It’s Time to Get Excited about U.S. Small Caps
When the VIX hit 36 at the end of December 2018, the last thing we would have thought would be that risk-on strategies might have a strong month in January 2019. It would have represented a strong trend reversal.
But it’s exactly what happened.
Late-Cycle Rallies Are Not Unusual
2018 was a volatile year—and it felt even more volatile than it was because the risk that had manifested in 2017 was so low. There is also no question that the U.S. economy is late in the current cycle. The current expansion by the National Bureau of Economic Research (NBER), measured during the summer of this year, indicated that we may see the longest expansion on record in the post-World War II period.
Growth is slowing as the strong stimulus provided by the 2017 tax cuts wears off. But it’s important to recognize that corporate earnings growth is still alive and in double-digit territory as we begin 2019. Importantly:
- Policy remains the “X” factor. The final outcomes of the U.S. government shutdown, the U.S. vs. China trade discussions and the Brexit situation are all very difficult to predict. All we can do is try to bring discussions back to fundamentals, such as earnings, in order to better deal with short-term factors that have a higher likelihood of certain negative impacts.
- Figure 1 shows that in December 2018, when perceptions and sentiment were stressed and in risk-off mode, the Russell 2000 Index dropped farther than the S&P 500 Index. During the risk-on period in January 2019, the Russell 2000 Index outperformed the S&P 500 Index, showcasing the capability of small caps to respond quickly in a positive direction as conditions change.
There is no way to be certain that negative sentiment won’t rear its head again in 2019. But we believe in the diversification potential of having some allocation in small caps to respond quickly during those times when markets recover and sentiment shifts back into the risk-on mode.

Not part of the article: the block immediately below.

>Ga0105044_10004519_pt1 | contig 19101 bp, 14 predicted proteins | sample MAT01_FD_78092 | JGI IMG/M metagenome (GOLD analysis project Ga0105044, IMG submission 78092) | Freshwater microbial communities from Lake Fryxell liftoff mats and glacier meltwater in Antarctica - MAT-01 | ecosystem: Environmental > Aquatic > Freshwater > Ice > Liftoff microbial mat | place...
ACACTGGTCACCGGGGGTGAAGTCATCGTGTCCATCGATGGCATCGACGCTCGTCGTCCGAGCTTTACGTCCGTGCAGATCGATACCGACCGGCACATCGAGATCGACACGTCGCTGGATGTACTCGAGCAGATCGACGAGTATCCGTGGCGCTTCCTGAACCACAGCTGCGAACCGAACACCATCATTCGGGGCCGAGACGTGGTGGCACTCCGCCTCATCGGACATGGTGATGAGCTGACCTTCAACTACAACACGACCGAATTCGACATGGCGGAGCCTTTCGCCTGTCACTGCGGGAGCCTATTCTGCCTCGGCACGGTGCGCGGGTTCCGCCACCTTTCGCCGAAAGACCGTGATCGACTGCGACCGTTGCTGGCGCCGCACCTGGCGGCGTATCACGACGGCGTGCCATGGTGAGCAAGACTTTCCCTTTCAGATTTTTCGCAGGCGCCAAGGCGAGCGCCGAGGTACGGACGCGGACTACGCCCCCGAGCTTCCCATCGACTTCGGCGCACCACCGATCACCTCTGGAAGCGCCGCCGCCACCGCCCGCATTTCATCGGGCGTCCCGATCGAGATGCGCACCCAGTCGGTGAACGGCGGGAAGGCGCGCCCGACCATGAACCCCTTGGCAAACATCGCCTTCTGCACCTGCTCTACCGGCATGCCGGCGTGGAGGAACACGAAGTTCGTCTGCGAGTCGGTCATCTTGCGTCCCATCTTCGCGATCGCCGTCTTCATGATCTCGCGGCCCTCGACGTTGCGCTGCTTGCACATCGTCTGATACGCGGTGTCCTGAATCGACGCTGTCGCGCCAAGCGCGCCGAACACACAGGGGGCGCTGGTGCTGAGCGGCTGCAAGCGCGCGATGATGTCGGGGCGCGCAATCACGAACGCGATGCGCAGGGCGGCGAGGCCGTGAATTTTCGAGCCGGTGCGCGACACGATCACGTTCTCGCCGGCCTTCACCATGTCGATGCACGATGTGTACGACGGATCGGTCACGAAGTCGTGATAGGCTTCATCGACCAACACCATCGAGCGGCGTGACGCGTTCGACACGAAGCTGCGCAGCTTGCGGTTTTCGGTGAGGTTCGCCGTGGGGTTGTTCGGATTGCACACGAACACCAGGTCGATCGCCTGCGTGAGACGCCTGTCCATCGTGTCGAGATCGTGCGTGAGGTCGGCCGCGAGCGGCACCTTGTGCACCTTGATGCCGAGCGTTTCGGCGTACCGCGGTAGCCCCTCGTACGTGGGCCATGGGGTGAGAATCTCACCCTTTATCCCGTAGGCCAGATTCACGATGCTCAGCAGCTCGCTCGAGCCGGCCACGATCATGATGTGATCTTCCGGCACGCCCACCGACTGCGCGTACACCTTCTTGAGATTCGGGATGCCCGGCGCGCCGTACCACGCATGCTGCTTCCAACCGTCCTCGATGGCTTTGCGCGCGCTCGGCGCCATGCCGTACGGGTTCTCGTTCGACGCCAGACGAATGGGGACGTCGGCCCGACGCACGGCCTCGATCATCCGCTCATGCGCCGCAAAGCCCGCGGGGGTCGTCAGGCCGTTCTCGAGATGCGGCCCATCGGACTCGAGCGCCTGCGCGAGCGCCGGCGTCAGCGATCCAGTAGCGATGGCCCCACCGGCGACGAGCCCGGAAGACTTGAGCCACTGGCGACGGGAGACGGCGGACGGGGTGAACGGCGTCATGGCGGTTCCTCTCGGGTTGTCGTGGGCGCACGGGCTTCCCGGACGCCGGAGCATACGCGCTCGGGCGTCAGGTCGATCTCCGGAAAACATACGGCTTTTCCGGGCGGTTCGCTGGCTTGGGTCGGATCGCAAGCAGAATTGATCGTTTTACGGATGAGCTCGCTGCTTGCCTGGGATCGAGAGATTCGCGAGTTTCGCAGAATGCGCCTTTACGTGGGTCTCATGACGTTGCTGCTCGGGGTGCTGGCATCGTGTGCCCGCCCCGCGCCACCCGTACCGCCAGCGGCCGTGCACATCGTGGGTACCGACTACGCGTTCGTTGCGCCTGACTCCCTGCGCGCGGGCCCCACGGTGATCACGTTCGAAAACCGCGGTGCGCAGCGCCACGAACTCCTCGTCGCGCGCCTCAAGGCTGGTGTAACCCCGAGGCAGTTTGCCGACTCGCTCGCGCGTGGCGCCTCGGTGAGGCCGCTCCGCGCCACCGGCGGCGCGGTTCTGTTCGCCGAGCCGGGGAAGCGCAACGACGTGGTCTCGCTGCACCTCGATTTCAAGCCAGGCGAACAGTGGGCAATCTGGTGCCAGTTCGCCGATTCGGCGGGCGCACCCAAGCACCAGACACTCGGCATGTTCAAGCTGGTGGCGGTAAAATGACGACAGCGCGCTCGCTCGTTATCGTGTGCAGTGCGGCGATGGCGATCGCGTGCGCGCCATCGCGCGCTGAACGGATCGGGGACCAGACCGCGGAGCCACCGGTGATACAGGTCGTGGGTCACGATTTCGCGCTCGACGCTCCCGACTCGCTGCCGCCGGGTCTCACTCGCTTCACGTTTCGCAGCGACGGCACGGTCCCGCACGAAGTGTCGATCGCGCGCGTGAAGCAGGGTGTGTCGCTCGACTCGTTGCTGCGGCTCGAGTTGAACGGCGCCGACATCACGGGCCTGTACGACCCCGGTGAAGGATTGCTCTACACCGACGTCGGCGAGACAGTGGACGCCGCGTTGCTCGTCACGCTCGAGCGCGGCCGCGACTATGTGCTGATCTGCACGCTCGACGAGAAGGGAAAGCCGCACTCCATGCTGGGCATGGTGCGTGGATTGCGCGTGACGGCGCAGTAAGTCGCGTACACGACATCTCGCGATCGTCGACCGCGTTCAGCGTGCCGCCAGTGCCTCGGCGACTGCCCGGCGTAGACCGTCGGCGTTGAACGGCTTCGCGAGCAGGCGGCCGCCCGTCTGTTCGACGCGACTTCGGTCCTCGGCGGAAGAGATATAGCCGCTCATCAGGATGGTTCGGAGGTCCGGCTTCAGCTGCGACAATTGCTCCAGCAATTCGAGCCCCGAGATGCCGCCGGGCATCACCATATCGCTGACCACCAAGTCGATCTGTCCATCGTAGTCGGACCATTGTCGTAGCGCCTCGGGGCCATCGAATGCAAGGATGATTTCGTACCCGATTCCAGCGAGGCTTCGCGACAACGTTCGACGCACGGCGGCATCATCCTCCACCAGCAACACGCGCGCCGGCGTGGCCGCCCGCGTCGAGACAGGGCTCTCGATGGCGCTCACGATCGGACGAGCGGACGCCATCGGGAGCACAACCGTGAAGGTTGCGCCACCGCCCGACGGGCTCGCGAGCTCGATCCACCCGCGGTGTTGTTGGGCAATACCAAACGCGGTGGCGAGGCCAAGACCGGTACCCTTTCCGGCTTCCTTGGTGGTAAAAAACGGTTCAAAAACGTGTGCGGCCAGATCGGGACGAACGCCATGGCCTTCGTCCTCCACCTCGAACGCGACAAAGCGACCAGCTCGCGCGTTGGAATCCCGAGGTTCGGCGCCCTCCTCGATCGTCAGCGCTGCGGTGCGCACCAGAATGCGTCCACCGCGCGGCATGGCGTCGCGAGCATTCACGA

Figure 1: Small Caps Respond Quickly to Changing Market Sentiment
So Many Choices…
Clearly, investors can simply focus on the Russell 2000 Index. But is it the best option? It’s an interesting question. The Russell 2000 Index also has value and growth options, not to mention the other quantitative, rules-based, small-cap strategies we have designed. From figure 2, it’s apparent that:
- The S&P 500 Index has been strong when measured on a calendar-year basis against these indexes, coming out ahead in many of the years shown.
- The Russell 2000 Growth Index, at least among the other small-cap indexes shown, has done well. It’s clear that this period was characterized by growth outperforming value. The Russell 2000 Value Index, consequently, had a more difficult period.
- There are two WisdomTree Indexes shown. They are both quantitative, rules-based strategies for U.S. small-cap equities. From a performance perspective, like any strategy, they show some strong years, some poor years and many years somewhere in the middle.
Figure 2: What Has and What Hasn’t Worked in U.S. Small Caps
WisdomTree’s Indexes—So What?
No matter how we look at it, U.S. small-cap equities have significant risks. Sometimes these risks compensate investors with strong returns—but sometimes risk is just risk.